hor·​cha·​ta (h)ȯr-ˈchä-tə How to pronounce horchata (audio)
plural horchatas
: a cold sweetened beverage made from ground rice or almonds and usually flavorings such as cinnamon or vanilla
Whatever you order, be sure to accompany it with a cold glass of horchata, the cinnamon-tinged rice milk drink.Francisco Goldman
[food historian Elaine] Gonzalez says it's a coincidence that horchata has evolved into a rice-base drink in the Americas, while Valencia is known worldwide for its rice cultivation. Also interesting, she says, is the fact that some American versions substitute almonds instead of using rice as a base.Maureen Jenkins
Food booths offered not only tacos, carne asada and cool horchata, but specialties from El Salvador, Venezuela and Guatemala.Edward W. Lempinen

Examples of horchata in a Sentence

Recent Examples on the Web The Walnut Creek location, which opened April 25, currently has 45 flavors on offer, including options like chocolate cake batter, caramel pretzel crunch, vanilla raspberry chip, graham central station, horchata and buckeye, as well as vegan options and sherbet varieties like pink champagne. Kate Bradshaw, The Mercury News, 26 Apr. 2024 Coffee, strawberries and cream, and horchata, to name a few. Jenna Thompson, Kansas City Star, 28 Mar. 2024 The flavor is sort of a cross between boozy eggnog and horchata. Colleen Weeden, Better Homes & Gardens, 4 Feb. 2024 For example, the Cash and Curry is a creamy milk punch made from gin, sherry, lychee and curry leave, then shaken with a rice-miso-coconut horchata. Kate Dingwall, Forbes, 27 Feb. 2024 Black House Café and new Airbnb reach Indy's horror fans Black House Café opened last month, with drinks like the Never Sleep Again (an almond-milk horchata and espresso mix) and the Booberry (a banana and blueberry smoothie). Rory Appleton, The Indianapolis Star, 12 Jan. 2024 Sanchez highlights the traditional flavors of horchata and jamaica, while also providing unique combinations that maintain authenticity, such as avocado coconut. L. Daniela Alvarez, Better Homes & Gardens, 8 Feb. 2024 The coffee shop is Salvadoran-owned and features a variety of horchata lattes including the Mo-chata latte (a mix off mocha and horchata), MA-Chata latte (a mix of match and horchata) as well as traditional cortado coffee and a Mobar special. Andrea Flores, Los Angeles Times, 31 Aug. 2023 The summer of the horchata latte was when things started to fall apart. Jp Brammer, Los Angeles Times, 27 Dec. 2023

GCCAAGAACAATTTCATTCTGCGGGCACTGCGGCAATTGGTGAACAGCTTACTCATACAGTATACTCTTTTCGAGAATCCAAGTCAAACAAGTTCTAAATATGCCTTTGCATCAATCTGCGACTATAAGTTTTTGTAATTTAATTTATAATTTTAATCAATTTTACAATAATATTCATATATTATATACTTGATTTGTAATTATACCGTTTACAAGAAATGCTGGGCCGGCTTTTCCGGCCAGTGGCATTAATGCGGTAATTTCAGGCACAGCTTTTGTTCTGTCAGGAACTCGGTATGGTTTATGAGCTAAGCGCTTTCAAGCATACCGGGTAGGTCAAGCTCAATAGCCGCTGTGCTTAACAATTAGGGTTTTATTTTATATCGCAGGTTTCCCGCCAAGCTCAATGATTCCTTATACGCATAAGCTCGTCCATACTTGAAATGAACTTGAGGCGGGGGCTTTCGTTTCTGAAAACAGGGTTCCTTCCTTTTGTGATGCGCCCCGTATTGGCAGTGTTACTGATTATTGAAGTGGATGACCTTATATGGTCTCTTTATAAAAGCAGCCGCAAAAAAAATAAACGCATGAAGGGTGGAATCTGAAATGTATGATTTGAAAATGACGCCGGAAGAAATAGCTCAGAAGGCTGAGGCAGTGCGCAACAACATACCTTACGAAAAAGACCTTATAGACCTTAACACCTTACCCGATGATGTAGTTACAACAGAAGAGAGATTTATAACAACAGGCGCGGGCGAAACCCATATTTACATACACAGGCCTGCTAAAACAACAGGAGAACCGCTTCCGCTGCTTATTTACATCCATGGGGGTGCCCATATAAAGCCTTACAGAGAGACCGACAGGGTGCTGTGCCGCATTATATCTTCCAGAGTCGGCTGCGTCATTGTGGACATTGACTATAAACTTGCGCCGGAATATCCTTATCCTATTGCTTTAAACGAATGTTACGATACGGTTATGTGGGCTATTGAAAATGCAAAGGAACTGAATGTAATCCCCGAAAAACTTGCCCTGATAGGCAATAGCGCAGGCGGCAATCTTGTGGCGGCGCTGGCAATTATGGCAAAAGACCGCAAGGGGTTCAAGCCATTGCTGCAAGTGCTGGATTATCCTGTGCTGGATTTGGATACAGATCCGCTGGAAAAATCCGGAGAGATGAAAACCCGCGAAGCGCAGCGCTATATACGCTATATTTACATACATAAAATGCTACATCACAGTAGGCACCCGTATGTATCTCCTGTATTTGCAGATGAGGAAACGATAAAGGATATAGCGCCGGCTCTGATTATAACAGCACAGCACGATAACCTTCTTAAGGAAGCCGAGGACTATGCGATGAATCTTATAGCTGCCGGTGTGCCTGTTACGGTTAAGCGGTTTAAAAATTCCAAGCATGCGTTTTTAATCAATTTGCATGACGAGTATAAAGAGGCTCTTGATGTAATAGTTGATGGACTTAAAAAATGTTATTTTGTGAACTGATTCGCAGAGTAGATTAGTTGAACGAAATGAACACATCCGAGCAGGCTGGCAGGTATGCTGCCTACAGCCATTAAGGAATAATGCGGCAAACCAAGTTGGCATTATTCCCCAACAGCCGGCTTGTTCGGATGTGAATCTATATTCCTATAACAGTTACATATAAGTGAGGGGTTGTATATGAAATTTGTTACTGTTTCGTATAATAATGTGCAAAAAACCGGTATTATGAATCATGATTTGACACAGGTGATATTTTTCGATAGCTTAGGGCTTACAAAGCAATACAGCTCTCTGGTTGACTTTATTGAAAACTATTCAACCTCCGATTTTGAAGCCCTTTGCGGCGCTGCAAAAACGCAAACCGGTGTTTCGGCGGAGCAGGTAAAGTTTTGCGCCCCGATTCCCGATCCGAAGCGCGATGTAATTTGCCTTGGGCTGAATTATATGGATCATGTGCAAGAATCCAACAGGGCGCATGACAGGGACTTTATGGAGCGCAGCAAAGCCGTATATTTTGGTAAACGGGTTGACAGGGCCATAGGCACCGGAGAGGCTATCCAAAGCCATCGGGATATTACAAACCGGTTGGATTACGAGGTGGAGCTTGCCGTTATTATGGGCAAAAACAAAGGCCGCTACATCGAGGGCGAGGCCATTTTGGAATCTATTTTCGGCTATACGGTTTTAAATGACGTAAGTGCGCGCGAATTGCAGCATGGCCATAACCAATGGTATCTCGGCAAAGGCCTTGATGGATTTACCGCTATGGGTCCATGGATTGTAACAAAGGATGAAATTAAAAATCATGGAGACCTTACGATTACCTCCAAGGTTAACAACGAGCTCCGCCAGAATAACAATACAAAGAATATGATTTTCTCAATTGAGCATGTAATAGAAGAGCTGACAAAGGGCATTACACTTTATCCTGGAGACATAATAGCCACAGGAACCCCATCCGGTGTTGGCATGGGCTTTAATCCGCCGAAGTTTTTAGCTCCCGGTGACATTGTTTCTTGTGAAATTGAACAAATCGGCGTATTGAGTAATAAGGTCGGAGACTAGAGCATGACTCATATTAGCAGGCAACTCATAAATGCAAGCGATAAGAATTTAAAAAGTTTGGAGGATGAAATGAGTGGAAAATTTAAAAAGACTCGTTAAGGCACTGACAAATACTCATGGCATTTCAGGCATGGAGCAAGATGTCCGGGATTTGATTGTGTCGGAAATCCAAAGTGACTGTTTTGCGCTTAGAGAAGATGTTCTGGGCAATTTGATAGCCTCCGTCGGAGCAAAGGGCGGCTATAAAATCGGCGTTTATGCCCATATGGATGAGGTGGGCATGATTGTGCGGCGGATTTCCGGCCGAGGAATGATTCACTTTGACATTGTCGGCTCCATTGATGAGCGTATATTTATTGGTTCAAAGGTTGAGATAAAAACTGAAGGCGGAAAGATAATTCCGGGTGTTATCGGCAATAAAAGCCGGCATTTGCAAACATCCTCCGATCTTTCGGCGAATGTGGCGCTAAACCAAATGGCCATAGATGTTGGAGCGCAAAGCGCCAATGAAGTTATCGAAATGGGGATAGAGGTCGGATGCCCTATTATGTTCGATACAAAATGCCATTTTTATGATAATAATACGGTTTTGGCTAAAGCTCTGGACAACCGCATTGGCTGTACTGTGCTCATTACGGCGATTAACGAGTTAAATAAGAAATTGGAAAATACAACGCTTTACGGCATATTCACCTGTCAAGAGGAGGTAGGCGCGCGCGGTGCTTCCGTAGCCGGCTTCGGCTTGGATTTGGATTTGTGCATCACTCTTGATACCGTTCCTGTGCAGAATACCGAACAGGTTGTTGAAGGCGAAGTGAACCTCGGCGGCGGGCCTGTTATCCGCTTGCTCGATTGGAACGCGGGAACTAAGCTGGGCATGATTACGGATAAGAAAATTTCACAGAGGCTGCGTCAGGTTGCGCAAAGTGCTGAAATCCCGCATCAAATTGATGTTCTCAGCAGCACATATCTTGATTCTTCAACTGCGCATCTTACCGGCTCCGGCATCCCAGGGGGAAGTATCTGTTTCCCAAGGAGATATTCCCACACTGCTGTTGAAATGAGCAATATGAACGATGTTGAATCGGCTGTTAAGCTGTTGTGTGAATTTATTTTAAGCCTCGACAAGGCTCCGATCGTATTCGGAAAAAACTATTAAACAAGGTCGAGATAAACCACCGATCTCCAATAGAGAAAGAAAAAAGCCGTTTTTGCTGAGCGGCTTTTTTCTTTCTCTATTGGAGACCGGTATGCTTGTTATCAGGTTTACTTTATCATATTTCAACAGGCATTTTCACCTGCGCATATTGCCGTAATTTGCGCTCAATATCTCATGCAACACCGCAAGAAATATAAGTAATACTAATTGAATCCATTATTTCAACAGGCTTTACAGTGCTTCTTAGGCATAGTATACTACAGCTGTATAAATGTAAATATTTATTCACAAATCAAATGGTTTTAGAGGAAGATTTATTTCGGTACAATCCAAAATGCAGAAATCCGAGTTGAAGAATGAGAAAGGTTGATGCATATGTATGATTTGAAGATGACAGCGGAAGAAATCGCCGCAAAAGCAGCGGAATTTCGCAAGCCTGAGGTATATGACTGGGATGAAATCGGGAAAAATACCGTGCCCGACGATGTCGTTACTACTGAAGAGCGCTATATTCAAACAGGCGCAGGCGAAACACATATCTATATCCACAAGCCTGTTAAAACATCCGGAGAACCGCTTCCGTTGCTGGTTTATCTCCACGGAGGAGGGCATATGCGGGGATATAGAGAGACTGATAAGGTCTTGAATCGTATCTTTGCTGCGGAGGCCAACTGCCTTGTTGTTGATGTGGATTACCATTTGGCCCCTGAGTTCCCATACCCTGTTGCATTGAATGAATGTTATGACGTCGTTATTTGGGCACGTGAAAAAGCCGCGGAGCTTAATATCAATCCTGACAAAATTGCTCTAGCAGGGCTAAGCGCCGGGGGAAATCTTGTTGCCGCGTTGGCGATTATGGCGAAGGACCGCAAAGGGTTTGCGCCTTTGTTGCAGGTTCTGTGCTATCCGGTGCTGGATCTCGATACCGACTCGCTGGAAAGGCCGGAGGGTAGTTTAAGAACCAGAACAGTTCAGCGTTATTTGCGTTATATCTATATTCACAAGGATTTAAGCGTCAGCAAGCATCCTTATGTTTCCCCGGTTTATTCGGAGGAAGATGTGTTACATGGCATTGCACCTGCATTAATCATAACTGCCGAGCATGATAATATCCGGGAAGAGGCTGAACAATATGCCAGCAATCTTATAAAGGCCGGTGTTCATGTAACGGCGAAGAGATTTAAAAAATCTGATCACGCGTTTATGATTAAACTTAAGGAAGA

These examples are programmatically compiled from various online sources to illustrate current usage of the word 'horchata.' Any opinions expressed in the examples do not represent those of Merriam-Webster or its editors. Send us feedback about these examples.

Word History


borrowed from Mexican Spanish, going back to Spanish, "sweetened beverage made from tubers of the sedge Cyperus esculentus," probably borrowed from Italian orzata "beverage or infusion made from barley soaked in water, sweet syrup made from germinated barley grains and other ingredients, orgeat," from orzo "barley" (going back to Latin hordeum) + -ata -ade — more at orgeat

Note: Though horchata undoubtedly has some relation to Italian orzata, French orgeat, Medieval Latin hordeātum and cognate words, its precise origin is uncertain. Joan Coromines (Diccionario crítico etimológico castellano e hispánico) acknowledged the possibility that it may be borrowed from Italian, but he pointed out that the expected outcome in Spanish would be *horzata (and additionally, if the source were Occitan, the outcome would likely be *orchate). Coromines was inclined to see the word as going back to an unattested forerunner in the Mozarabic (Romance speech of areas under Moorish rule) of Valencia that passed into modern Catalan and Spanish. A difficulty with this hypothesis, as Coromines recognized, is the late attestation of the Spanish word (the Real Academia Española dictionary of 1726-39); Catalan orxata is attested even later, the end of the eighteenth century. In the Iberian peninsula Latin hordeum "barley" has descendants only in Catalan and the dialects of Upper Aragon and Navarre, the inherited etymon being displaced by Spanish cebada "barley," Portuguese cevada, ultimately from Latin cibus "food."

First Known Use

1824, in the meaning defined above

Time Traveler
The first known use of horchata was in 1824

Dictionary Entries Near horchata

Cite this Entry

“Horchata.” Merriam-Webster.com Dictionary, Merriam-Webster, https://www.merriam-webster.com/dictionary/horchata. Accessed 23 May. 2024.

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